Photo/Text © 2012 Sean M. Madden. All Rights Reserved.
DAY 82 (Sun 5 Aug '12): TENT-BOUND due to heavy rain in #Vichy this evening. Though we did manage to get out for quite a good, not-too-rainy walk after having made dinner in the living space of our tent, as we did last night as well (Mufidah made a gorgeous homemade vegetable soup on Saturday). Even simpler fare this evening — macaroni and cheese (with Gouda and sauteed chopped onions) served with sliced tomatoes topped with a dash of olive oil, basil and sea salt, accompanied with cups of fresh ginger tea.
After returning from our walk we played cards with one of the miniature decks which our dear friend Martin gave to us.
In the morning, after breakfast, we did another load of handwashed laundry so that our clothes would dry on the line before the forecast evening thunderstorms arrived. So when the rain did come we were quite organized, both within the tent and without, with all of our laundry washed over recent days.
The electric hot plate we bought about a month ago has proven to be incredibly helpful, giving us lots of flexibility over having to depend on the Cobb for everything.
Although it was quite a decision at the time for us to spend the €28 for it, we knew it would pay for itself in two to two-and-a-half weeks of not having to go through campstove gas canisters every two to three days. As we need the electrical hookup to power and charge our laptops and iPhones anyway, there's no incremental cost for using it to cook with as well.
And it gives us access to a second heat source — say, for sauteing vegetables, boiling water, cooking rice or pasta, etc. — when we're using the Cobb to prepare another dish.
Furthermore, we can cook inside our tent if, like tonight, it's raining out. And we can do so without carbon monoxide concerns, though we're super-careful to keep the hot plate on one of our wooden cutting boards, and to keep plenty of space around it while it's hot.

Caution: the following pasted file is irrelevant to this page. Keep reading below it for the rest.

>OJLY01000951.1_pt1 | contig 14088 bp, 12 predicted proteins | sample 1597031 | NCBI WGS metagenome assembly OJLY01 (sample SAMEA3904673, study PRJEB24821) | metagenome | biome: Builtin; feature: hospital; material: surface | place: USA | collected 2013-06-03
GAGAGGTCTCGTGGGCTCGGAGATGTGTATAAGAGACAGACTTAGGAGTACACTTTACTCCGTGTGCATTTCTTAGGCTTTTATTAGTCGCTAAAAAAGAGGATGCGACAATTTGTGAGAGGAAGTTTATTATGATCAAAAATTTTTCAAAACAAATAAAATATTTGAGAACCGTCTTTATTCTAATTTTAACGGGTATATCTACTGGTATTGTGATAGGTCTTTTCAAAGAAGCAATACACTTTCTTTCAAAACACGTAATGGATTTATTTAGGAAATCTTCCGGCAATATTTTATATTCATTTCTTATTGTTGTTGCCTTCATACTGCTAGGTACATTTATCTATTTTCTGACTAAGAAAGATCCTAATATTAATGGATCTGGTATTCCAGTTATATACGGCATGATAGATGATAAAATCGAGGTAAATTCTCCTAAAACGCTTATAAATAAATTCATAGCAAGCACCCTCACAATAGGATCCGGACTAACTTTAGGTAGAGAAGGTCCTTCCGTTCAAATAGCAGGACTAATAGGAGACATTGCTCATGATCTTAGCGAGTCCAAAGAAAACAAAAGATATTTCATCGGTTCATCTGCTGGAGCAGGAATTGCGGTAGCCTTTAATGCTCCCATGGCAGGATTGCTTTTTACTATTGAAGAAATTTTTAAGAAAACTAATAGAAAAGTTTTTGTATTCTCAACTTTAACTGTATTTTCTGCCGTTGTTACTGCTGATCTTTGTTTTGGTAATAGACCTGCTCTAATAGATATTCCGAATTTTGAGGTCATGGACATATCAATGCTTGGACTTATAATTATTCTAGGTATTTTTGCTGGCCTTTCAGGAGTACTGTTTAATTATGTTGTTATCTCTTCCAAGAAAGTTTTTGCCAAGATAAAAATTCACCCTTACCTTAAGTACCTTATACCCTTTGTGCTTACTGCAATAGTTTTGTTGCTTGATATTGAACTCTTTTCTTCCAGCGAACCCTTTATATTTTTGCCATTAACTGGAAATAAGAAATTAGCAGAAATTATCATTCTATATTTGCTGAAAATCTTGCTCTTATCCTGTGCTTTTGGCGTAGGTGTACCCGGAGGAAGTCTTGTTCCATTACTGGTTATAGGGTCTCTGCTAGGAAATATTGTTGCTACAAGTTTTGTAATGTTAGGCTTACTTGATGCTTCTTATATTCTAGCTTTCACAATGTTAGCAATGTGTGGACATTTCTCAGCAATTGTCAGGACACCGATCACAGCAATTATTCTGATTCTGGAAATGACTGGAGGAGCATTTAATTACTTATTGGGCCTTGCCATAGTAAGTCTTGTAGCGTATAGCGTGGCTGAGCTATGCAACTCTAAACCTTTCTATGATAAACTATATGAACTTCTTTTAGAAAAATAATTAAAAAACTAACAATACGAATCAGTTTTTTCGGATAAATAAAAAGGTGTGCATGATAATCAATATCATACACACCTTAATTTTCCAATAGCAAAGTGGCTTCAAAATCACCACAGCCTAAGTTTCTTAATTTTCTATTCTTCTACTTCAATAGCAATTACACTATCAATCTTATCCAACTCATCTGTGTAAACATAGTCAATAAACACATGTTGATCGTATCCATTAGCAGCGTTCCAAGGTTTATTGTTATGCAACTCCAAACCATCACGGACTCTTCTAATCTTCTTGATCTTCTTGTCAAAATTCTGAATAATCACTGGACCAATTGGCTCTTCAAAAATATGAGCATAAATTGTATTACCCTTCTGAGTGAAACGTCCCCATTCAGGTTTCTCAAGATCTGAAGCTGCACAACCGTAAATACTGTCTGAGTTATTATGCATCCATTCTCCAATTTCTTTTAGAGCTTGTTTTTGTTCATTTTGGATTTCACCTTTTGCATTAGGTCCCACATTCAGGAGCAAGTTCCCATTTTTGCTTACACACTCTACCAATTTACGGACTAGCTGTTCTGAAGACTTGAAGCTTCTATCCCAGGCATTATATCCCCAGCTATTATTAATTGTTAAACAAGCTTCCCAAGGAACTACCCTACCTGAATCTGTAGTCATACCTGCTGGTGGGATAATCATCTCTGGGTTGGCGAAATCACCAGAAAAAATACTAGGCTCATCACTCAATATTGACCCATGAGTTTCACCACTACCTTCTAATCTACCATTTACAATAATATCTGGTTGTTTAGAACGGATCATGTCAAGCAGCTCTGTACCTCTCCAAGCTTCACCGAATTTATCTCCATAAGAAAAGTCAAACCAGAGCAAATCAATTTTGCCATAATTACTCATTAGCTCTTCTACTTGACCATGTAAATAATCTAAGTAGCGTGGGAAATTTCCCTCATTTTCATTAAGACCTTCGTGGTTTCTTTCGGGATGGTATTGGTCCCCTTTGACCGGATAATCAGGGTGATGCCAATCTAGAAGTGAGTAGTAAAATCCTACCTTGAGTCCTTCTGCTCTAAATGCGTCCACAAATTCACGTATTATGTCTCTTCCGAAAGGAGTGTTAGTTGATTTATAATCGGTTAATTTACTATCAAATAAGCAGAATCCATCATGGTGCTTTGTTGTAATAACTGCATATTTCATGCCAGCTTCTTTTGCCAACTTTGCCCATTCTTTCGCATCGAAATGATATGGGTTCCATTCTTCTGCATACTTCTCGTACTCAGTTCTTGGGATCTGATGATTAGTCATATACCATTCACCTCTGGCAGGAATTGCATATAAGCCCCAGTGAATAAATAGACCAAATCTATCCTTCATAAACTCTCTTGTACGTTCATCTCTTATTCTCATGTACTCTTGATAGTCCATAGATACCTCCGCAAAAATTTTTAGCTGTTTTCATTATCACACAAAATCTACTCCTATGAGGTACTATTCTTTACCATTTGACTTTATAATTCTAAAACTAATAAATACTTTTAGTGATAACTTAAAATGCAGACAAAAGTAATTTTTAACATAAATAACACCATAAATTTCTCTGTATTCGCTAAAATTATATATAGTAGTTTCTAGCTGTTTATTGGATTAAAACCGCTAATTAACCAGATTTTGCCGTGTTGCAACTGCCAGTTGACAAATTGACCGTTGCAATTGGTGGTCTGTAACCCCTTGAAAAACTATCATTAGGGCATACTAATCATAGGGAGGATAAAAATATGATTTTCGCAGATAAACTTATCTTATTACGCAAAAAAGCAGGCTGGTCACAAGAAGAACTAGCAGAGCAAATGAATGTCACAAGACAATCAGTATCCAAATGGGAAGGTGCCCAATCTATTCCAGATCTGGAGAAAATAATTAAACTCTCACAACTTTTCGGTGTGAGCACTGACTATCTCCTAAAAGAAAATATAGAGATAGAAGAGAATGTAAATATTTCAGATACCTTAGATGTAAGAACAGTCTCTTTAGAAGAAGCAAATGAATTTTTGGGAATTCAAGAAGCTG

Apart from this, we both spent much of the afternoon reading the transcripts of Bella Dodd's 1952-53 U.S. Senate testimony. She was a former high-level functionary of the U.S. Communist Party until she realized, as an insider, that the Party was a sham, that its stated humanitarian ideals were merely a means to recruit disaffected individuals, groups and organizations to be tapped as 'useful idiots' for the aggregation of power to suit their one-world agenda.
Exactly the conclusion I came to after years of aligning myself, as an activist and writer, with so-called progressive politics, which I now know to be a controlled (pseudo-)opposition. A painful process of awakening to the very thing which Dodd uncovered.
So, an interesting read.
I then downloaded her autobiography to my iPhone and read a good chunk of it before dinner.
Despicable how manipulative and exploitative a tiny minority of folk can be. And distressing how easy it is for them to pull the wool over the eyes of warmhearted, well-meaning folk.
Had we all been given a critical education — rather than a deeply distorted anti-education — we'd be much better equipped to ward off such manipulation, of course the very reason we're not given such an education. Instead, it's imperative that we be propagandized from the nursery onwards, and then sucked into a world where bread and circuses — and phony (yet unspeakably murderous) wars and deliberately cast economic recessions and depressions — keep us distracted.
If you're interested in reading more about this sort of thing, there are a number of choice quotes which I published to my Twishort account earlier in the year.
Of course in the realm of social networking, we're told it's a great faux pas to say anything of this sort. We're only meant to 'big up' one another, never show our true hand. Just as we were raised to never discuss politics or religion at the dinner table.
What better way to keep us splintered and fragmented from one another, unable to speak of those dots which we've begun to connect. Keep anything of import to one's self.